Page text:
More defined contribution plans are moving to an open-architecture investment lineup strategy, seeking greater flexibility and less reliance on proprietary products offered by their record keepers.
Consultants and ERISA attorneys say the strategic shift has many causes — a quest for greater diversification, tougher negotiating over fees and services, federal fee transparency regulations and fiduciary breach lawsuits.
This phenomenon goes by many names — open vs. closed architecture, bundled vs. unbundled plans or proprietary vs. non-proprietary products. But the theme is the same: reducing exposure to a single or dominant source of investment options.
Unbundling “offers a clear articulation of fees,” which is the primary reason Willis Towers Watson PLC recommends it, said Robyn Credico, the Arlington, Va.-based defined contribution practice leader.
Sixty-three percent of Willis Towers Watson DC plan clients had unbundled arrangements last year, up from 52% in 2014, according to an internal survey of 105 clients.
The company defines a bundled arrangement as investments that are wholly or primarily those of a plan's record keeper. In bundled plans, administrative fees are typically paid via revenue sharing. Willis Towers Watson has been preaching the unbundled sermon for many years, “but it didn't really resonate with clients until we saw all of those lawsuits,” said Ms. Credico, referring to excessive-fee lawsuits filed against plans in the previous decade.
Clients also became more responsive to unbundling after the Department of Labor enacted fee-transparency rules for record keepers and sponsors in 2012, she said.
Annual surveys by Callan Associates Inc. show a rising interest among DC executives for a fully unbundled plan design — 44% last year, reflecting a steady annual increase from 29.9% in 2011. “Fully unbundled” means the record keeper and trustee are independent and none of the investments is managed by the record keeper.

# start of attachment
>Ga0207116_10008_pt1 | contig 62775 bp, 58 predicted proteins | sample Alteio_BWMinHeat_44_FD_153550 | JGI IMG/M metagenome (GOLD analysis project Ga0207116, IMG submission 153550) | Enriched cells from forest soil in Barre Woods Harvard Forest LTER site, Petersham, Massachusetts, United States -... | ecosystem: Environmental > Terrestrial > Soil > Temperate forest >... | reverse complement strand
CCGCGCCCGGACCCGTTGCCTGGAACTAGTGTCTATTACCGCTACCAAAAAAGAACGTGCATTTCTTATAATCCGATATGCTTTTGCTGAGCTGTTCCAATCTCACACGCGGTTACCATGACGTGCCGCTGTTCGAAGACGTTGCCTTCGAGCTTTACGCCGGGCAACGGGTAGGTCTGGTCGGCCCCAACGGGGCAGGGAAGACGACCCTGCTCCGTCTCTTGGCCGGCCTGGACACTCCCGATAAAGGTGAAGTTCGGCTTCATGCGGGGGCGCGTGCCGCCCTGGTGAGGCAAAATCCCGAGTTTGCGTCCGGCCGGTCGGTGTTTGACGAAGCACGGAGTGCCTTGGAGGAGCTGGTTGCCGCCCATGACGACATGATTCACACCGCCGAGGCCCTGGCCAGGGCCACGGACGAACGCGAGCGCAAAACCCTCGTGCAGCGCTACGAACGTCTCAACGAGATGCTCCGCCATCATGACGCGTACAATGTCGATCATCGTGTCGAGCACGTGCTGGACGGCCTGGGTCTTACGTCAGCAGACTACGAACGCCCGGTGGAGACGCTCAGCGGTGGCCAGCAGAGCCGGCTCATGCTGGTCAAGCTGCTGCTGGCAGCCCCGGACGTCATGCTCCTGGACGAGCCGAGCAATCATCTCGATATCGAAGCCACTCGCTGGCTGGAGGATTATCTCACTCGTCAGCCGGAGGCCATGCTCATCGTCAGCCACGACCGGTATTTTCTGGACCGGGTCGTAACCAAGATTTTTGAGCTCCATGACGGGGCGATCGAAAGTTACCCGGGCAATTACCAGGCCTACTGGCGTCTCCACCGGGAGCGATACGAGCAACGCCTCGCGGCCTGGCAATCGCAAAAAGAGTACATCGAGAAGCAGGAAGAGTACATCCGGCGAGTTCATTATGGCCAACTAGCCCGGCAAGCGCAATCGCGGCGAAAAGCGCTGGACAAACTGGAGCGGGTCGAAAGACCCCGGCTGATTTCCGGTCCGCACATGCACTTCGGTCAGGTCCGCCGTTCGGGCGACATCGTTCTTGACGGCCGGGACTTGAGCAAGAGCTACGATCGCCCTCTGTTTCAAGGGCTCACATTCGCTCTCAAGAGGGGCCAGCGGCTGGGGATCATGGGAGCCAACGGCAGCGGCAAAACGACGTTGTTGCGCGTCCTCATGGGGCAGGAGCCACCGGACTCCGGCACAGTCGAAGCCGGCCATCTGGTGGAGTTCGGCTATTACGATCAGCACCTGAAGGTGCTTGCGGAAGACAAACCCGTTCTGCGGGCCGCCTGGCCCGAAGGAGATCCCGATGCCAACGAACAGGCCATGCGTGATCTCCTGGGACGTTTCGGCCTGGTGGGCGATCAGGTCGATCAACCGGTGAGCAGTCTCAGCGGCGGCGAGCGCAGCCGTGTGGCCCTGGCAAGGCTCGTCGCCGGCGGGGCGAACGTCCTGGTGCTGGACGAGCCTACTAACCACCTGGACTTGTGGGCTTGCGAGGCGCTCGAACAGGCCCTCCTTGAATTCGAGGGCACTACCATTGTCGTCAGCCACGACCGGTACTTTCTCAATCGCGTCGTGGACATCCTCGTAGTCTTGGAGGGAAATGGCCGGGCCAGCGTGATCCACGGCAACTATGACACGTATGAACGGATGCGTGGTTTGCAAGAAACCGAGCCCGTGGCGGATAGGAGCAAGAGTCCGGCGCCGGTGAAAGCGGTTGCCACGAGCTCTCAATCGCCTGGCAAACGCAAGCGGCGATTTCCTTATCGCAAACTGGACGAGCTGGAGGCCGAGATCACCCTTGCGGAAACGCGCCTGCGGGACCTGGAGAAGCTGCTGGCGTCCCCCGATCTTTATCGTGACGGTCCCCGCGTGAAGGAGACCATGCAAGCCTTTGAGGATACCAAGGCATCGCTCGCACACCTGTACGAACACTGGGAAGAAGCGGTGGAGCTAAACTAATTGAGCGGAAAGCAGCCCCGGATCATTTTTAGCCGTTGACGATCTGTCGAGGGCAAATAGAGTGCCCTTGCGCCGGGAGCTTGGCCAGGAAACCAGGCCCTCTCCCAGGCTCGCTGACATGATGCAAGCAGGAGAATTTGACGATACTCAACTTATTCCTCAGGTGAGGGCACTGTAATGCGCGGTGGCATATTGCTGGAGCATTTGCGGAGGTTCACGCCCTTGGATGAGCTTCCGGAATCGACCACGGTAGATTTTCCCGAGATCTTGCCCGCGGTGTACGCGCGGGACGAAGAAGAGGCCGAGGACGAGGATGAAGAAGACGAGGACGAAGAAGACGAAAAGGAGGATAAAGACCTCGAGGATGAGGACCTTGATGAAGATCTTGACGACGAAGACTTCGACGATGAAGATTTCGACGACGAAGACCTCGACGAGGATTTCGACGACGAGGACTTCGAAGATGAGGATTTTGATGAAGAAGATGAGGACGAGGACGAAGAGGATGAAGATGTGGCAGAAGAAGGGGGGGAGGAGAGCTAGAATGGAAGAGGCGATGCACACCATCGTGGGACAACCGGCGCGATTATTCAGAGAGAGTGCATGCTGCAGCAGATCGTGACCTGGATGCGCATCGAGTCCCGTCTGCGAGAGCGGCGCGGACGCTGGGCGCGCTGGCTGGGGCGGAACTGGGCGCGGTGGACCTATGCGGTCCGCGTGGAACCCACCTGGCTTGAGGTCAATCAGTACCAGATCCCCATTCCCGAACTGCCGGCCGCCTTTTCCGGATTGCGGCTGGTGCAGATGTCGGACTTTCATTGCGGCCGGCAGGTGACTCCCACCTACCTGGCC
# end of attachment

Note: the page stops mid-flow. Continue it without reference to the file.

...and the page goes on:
Last year, 14.2% of plans in the survey had fully bundled strategies. The rate has vacillated in recent years, reaching a high of 22.7% in 2011. “Fully bundled” means the record keeper and trustee are the same, and all investments are managed by the record keeper.
Partially bundled plans accounted for 39% of last year's Callan survey, but the number has bounced around from year to year - with a high of 54.1% in 2012. In these plans, the record keeper and trustee are the same, but some investments aren't managed by the record keeper.
“It's very rare” for a Callan client to be fully bundled, said Lori Lucas, the Chicago-based executive vice president and defined contribution practice leader, adding that a majority of respondents in Callan's surveys aren't clients. “We always talk to sponsors about separating record keeping and investments.”
Consultants and ERISA attorneys say there's nothing automatically troublesome about DC plans using proprietary products from record keepers or, in the case of financial service company DC plans, from parent companies. They also emphasized that using a fully open-architecture lineup doesn't insulate plans from ERISA fiduciary breach suits.
“Nothing makes you bulletproof,” said Andrew Oringer, a New York-based partner at Dechert LLP, who represents plan sponsors and financial firms. DC plan executives wishing to add or keep proprietary products “need to ramp up their procedures,” such as documenting deliberations and the process for choosing such options, he said.